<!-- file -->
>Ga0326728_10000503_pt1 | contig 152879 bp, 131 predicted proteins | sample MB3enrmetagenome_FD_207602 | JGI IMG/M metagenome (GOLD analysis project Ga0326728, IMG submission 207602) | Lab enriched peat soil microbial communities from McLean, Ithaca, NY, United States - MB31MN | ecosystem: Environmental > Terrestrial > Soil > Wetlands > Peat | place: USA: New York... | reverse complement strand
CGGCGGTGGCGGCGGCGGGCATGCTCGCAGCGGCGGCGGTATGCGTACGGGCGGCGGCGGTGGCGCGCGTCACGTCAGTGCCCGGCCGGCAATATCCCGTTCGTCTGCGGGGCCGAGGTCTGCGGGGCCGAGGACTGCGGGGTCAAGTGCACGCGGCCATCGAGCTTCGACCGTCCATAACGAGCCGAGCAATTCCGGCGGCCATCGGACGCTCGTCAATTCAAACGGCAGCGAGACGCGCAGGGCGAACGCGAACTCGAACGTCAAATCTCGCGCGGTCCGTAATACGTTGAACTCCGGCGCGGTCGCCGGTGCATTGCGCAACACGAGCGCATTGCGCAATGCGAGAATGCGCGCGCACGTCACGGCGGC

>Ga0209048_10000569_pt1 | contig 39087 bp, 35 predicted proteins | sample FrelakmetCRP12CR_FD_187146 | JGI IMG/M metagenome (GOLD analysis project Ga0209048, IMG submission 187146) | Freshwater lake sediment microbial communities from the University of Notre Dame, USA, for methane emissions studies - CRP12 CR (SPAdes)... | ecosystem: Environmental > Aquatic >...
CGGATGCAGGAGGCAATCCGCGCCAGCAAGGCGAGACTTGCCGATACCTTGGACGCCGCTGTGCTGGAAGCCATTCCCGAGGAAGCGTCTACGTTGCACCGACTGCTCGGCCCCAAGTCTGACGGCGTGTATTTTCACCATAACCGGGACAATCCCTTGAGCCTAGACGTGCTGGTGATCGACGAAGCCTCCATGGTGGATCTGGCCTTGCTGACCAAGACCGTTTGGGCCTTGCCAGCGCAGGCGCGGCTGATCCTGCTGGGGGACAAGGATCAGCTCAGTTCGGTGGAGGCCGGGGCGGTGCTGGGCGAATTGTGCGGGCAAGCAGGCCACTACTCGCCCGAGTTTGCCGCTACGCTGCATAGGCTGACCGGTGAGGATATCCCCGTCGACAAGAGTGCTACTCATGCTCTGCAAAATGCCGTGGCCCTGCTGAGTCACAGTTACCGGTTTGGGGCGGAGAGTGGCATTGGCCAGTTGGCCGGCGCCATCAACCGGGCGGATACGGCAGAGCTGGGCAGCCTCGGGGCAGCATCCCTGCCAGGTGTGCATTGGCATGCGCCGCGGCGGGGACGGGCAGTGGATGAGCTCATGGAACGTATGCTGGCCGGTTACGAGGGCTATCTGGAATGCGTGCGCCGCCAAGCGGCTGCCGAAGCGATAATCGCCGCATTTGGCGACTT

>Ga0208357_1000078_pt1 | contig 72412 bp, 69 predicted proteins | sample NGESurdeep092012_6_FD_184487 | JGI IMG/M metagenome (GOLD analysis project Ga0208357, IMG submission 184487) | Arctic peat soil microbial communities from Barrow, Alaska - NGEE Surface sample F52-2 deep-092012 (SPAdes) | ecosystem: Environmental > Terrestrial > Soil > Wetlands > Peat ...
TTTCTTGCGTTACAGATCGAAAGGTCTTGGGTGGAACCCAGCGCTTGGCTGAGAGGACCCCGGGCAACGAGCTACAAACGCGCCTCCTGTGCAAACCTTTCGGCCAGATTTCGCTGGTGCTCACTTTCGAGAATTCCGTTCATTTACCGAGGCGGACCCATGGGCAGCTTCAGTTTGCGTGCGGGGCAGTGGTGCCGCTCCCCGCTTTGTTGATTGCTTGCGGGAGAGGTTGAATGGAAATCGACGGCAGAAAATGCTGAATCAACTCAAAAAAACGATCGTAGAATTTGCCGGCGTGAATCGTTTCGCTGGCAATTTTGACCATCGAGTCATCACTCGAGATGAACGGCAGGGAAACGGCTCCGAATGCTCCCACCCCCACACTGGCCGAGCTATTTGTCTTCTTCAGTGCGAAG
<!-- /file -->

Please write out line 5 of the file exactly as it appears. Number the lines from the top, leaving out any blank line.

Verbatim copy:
>Ga0208357_1000078_pt1 | contig 72412 bp, 69 predicted proteins | sample NGESurdeep092012_6_FD_184487 | JGI IMG/M metagenome (GOLD analysis project Ga0208357, IMG submission 184487) | Arctic peat soil microbial communities from Barrow, Alaska - NGEE Surface sample F52-2 deep-092012 (SPAdes) | ecosystem: Environmental > Terrestrial > Soil > Wetlands > Peat ...